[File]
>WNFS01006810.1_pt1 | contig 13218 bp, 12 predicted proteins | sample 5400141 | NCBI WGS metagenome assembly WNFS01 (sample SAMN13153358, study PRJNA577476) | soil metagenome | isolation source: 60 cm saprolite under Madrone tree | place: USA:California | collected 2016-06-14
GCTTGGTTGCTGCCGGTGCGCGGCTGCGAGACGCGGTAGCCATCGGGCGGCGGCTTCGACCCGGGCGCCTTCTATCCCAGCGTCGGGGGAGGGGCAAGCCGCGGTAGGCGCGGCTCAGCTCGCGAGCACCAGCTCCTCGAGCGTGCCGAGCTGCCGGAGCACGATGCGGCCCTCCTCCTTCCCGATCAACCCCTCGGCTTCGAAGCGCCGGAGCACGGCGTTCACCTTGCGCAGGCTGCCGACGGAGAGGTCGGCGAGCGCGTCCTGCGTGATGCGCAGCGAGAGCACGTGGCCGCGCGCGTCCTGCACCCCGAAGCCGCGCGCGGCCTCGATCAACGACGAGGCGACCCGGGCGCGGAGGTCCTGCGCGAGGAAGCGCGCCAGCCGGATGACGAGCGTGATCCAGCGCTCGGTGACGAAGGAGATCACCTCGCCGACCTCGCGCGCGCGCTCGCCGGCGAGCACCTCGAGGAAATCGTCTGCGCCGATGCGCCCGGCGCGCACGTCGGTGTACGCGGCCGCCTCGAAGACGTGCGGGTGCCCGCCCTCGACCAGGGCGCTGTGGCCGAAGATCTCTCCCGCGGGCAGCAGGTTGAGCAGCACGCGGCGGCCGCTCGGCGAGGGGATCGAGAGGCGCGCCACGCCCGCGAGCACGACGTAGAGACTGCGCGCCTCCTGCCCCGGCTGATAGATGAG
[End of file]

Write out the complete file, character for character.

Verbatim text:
>WNFS01006810.1_pt1 | contig 13218 bp, 12 predicted proteins | sample 5400141 | NCBI WGS metagenome assembly WNFS01 (sample SAMN13153358, study PRJNA577476) | soil metagenome | isolation source: 60 cm saprolite under Madrone tree | place: USA:California | collected 2016-06-14
GCTTGGTTGCTGCCGGTGCGCGGCTGCGAGACGCGGTAGCCATCGGGCGGCGGCTTCGACCCGGGCGCCTTCTATCCCAGCGTCGGGGGAGGGGCAAGCCGCGGTAGGCGCGGCTCAGCTCGCGAGCACCAGCTCCTCGAGCGTGCCGAGCTGCCGGAGCACGATGCGGCCCTCCTCCTTCCCGATCAACCCCTCGGCTTCGAAGCGCCGGAGCACGGCGTTCACCTTGCGCAGGCTGCCGACGGAGAGGTCGGCGAGCGCGTCCTGCGTGATGCGCAGCGAGAGCACGTGGCCGCGCGCGTCCTGCACCCCGAAGCCGCGCGCGGCCTCGATCAACGACGAGGCGACCCGGGCGCGGAGGTCCTGCGCGAGGAAGCGCGCCAGCCGGATGACGAGCGTGATCCAGCGCTCGGTGACGAAGGAGATCACCTCGCCGACCTCGCGCGCGCGCTCGCCGGCGAGCACCTCGAGGAAATCGTCTGCGCCGATGCGCCCGGCGCGCACGTCGGTGTACGCGGCCGCCTCGAAGACGTGCGGGTGCCCGCCCTCGACCAGGGCGCTGTGGCCGAAGATCTCTCCCGCGGGCAGCAGGTTGAGCAGCACGCGGCGGCCGCTCGGCGAGGGGATCGAGAGGCGCGCCACGCCCGCGAGCACGACGTAGAGACTGCGCGCCTCCTGCCCCGGCTGATAGATGAG